Ferry service between Bellingham and Alaska will be sporadic over the next few weeks as the MV Columbia goes in for repairs.
The Alaska Marine Highway’s biggest ferry recently sustained damage to a starboard propeller blade that has slowed the boat and will require drydock repair, said Jeremy Woodrow, a spokesman for the Alaska Department of Transportation.
The damaged propeller is forcing the ferry to travel at a slower speed. It currentlyis heading to Bellingham and is scheduled to drop off passengers at the Bellingham Cruise Terminal at 4:15 a.m. on Sunday, Sept. 25, two days later than scheduled.
It will then head south to Portland, Ore., for repair, Woodrow said. At this point it is unclear how long the repair will take, but Woodrow said they hope to have the Columbia back in service in early October.
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The next northbound trip to Alaska from Bellingham is scheduled for Saturday, Oct. 1, on the ferry MV Kennicott.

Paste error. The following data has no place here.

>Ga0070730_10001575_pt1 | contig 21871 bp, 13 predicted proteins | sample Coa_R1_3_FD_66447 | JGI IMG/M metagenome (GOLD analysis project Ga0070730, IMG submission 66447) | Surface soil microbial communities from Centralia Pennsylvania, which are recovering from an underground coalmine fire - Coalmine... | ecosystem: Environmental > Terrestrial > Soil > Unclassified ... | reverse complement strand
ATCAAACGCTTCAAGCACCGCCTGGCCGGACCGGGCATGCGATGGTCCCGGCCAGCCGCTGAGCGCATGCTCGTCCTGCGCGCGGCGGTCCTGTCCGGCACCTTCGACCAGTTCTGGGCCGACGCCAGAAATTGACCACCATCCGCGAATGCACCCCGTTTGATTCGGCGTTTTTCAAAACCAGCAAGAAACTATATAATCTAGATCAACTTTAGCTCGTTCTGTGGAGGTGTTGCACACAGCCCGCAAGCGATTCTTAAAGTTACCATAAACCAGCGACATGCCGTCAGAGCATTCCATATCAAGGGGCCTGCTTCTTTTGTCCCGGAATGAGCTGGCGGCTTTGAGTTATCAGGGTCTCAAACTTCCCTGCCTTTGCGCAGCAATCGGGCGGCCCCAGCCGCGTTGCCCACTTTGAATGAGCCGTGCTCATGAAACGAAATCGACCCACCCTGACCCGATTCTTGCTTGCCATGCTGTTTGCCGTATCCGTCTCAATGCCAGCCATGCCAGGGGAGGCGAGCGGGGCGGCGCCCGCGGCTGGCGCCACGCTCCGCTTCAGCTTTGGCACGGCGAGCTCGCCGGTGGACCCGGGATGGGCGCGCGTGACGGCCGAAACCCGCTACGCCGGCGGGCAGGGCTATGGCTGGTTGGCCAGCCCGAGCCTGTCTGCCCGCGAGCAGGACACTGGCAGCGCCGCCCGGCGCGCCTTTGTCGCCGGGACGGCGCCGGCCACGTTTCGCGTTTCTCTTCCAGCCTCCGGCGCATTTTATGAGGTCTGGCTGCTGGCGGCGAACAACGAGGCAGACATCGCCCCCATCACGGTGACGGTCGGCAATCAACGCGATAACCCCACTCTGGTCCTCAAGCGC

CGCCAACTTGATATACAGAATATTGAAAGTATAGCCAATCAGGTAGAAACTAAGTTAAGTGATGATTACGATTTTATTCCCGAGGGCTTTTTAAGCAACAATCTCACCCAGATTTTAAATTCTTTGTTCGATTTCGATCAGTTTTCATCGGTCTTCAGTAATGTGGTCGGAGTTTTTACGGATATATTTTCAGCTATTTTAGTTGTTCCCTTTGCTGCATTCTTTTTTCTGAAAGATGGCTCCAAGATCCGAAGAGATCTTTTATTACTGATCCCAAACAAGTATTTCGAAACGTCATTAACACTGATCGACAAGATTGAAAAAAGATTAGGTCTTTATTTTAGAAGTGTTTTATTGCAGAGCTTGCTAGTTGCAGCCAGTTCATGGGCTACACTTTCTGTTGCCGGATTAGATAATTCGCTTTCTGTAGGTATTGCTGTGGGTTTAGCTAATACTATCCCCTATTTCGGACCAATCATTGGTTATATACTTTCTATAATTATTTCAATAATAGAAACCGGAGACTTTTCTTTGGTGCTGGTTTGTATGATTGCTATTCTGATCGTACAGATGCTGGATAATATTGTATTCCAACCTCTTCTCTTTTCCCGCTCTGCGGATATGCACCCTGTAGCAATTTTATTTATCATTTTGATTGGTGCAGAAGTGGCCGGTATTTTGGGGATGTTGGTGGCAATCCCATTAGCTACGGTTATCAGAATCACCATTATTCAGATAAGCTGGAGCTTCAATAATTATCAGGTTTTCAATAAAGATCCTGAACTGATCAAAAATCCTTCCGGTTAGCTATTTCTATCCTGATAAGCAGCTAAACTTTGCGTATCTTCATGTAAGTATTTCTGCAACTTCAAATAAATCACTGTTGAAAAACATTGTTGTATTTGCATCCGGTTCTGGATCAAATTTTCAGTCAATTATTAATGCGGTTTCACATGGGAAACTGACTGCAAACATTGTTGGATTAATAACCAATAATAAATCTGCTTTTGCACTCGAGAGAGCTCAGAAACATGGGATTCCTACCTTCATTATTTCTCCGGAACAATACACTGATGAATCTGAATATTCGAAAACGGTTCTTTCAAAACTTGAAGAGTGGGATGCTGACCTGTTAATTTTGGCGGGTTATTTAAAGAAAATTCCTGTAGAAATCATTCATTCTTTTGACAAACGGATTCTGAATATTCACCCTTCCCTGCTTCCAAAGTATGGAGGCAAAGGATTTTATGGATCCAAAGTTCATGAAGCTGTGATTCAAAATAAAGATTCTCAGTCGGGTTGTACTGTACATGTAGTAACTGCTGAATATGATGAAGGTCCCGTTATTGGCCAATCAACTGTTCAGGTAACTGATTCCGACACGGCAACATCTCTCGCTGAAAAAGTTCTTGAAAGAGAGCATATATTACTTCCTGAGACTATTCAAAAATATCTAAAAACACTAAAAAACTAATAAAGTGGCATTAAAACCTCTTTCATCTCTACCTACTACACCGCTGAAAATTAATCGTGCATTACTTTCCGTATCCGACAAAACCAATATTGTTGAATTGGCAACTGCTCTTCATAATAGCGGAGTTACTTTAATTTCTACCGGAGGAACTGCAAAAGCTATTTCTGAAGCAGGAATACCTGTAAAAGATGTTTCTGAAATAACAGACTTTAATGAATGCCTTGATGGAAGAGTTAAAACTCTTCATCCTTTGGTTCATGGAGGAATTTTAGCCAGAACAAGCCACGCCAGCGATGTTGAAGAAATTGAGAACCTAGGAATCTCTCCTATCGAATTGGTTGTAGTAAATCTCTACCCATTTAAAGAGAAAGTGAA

Officials are not sure what damaged the Columbia’s propeller but it could have been done by debris such as a log, Woodrow said. As a result, there is a vibration when the boat hits a speed of 13 knots. The ferry usually cruises at about 15 knots, Woodrow said.
The Alaska ferry is a regular service out of the Fairhaven terminal, providing an influx of business to the Bellingham area. Fall is typically the slower part of the travel season, but around 150 passengers arrive at this time of year, said Mike Hogan, spokesman for the Port of Bellingham.
At 418 feet, the Columbia is the largest vessel in the Alaska Marine Highway system fleet. Built in 1973, it is designed to carry 499 passengers and about 133 vehicles.
Ticketholders whose travel is being disrupted by the ferry delays will be offered refunds and alternate routes. Woodrow recommends checking FerryAlaska.com for updates or calling the reservation office at 800-642-0066.